This is a simple concept: be conscious of what you are doing and what is going on around you. It’s one of those simple things that are not always easy! Part of my ADD is that I can have hyper-focused tunnel vision; I’m so intent on what I’m doing that I don’t notice that something else really needs my attention. When my kids were little, my husband used to say to them often, “You have to get your mother’s attention, first.” At least I’ve been told that’s what he said; I wasn’t listening!
When I got into recovery, I needed to look closely at my behavior that hurt other people and identify what “character defect” it represented. I don’t think I’ve ever intentionally hurt people (I’m not a vengeful sort), but when I don’t pay attention to what others are doing, or think about what they’re thinking, I can unintentional hurt a lot of feelings. Like a bull-dozer, I’ve been known to flatten people who are in the way, without even being aware of it.
So, what do I need to pay attention to?
- Where my body is–
Am I about to trip over a curb because I’m reading my e-mail while walking?
Is my shirt sleeve currently soaking up gravy while I’m talking to my friend?
If I make that grand gesture, will I knock over a lamp?
- How I look or sound to others–
Am I talking too loudly for the room, just because I’m excited?
Am I using language that’s appropriate for my audience?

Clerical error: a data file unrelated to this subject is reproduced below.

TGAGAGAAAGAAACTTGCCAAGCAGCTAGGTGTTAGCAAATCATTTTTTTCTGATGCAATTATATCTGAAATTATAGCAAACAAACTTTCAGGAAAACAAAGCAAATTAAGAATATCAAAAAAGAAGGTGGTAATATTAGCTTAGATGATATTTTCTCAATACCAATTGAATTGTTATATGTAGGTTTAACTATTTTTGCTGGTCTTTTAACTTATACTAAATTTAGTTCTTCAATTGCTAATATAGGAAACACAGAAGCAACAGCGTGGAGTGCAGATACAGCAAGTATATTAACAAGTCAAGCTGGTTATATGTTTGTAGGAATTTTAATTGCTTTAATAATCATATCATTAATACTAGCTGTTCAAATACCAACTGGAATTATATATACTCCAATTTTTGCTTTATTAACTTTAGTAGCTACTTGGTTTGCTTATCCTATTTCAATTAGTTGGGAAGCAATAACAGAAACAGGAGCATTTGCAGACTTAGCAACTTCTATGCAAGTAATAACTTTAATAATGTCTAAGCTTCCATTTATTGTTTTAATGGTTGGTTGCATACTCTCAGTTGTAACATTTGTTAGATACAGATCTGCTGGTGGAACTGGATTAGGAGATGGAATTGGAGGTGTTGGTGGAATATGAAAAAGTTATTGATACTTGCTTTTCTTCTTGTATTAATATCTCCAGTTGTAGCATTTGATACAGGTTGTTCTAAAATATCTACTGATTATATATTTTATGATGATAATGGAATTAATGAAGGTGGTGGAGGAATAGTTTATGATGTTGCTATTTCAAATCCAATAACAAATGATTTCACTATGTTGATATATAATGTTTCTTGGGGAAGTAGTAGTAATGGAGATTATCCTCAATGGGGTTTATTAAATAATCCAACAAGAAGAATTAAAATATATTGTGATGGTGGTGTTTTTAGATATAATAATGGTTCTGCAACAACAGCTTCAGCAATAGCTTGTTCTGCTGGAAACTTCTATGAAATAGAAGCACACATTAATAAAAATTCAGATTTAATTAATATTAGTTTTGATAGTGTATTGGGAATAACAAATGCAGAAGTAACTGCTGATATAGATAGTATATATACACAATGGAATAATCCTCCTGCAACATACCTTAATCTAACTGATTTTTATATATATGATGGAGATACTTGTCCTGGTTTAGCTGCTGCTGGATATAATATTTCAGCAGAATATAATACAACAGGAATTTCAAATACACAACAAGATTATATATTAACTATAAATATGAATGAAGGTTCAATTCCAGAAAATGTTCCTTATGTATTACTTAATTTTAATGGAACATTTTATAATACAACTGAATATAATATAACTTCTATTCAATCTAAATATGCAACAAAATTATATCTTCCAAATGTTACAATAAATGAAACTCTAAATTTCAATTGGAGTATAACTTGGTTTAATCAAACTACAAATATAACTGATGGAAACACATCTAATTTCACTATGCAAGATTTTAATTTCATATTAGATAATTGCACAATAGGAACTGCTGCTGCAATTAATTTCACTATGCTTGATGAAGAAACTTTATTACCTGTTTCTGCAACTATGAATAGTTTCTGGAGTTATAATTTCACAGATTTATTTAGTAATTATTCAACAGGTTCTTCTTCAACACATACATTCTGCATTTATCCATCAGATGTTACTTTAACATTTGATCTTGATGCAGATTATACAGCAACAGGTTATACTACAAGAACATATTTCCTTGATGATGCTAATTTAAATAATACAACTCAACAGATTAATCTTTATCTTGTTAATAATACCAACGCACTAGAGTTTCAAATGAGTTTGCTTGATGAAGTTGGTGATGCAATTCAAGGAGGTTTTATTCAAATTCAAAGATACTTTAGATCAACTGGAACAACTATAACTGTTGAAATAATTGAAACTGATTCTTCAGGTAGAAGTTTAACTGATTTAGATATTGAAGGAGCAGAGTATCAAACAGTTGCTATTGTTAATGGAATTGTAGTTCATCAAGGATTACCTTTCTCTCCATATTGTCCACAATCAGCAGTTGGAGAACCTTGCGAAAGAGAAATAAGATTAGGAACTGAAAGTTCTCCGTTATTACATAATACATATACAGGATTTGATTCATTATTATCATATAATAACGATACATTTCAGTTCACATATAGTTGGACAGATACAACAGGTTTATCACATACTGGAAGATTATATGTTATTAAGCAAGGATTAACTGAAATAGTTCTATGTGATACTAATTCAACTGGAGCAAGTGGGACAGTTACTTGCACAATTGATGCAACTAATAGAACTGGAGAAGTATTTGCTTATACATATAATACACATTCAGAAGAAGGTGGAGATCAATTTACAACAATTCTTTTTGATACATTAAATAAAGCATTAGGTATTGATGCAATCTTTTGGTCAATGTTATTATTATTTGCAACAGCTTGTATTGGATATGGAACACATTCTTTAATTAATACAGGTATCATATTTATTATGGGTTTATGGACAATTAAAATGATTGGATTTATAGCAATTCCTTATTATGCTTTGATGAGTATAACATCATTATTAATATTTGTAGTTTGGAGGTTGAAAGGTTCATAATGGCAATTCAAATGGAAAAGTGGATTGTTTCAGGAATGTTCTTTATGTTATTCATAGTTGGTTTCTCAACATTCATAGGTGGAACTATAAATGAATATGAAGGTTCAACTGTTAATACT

Am I thinking judgmental thoughts that inevitably show on my face?
- How I’m feeling–
Am I sick or in pain? If so, can I change something?
Am I experiencing uncomfortable thoughts? If so, can I deal with them instead of stuffing them down?
- What’s going on around me–
Am I interrupting someone’s story or line of thought?
Is someone trying to get my attention?
Do I need to stop what I’m doing to address something more important?
I’ve found that I can learn how to pay attention by practicing it for a few minutes, regularly. I just pay attention to my surroundings, letting go of any thoughts that try to take me out of that context. If I find myself writing a shopping list, I tell myself, “I was thinking about shopping. Now, what’s going on around me?” And if I start making movies about the future, or beating up myself or others for the past, I again bring myself back to the present. Just a few minutes of this and I’ve exercised my attention muscle.
As I’ve gotten better at living consciously, I find that the good times are much more fun and the hard times are easier to face and deal with.
As an adult with ADD, trust me on this: it is possible to learn to pay attention. Really!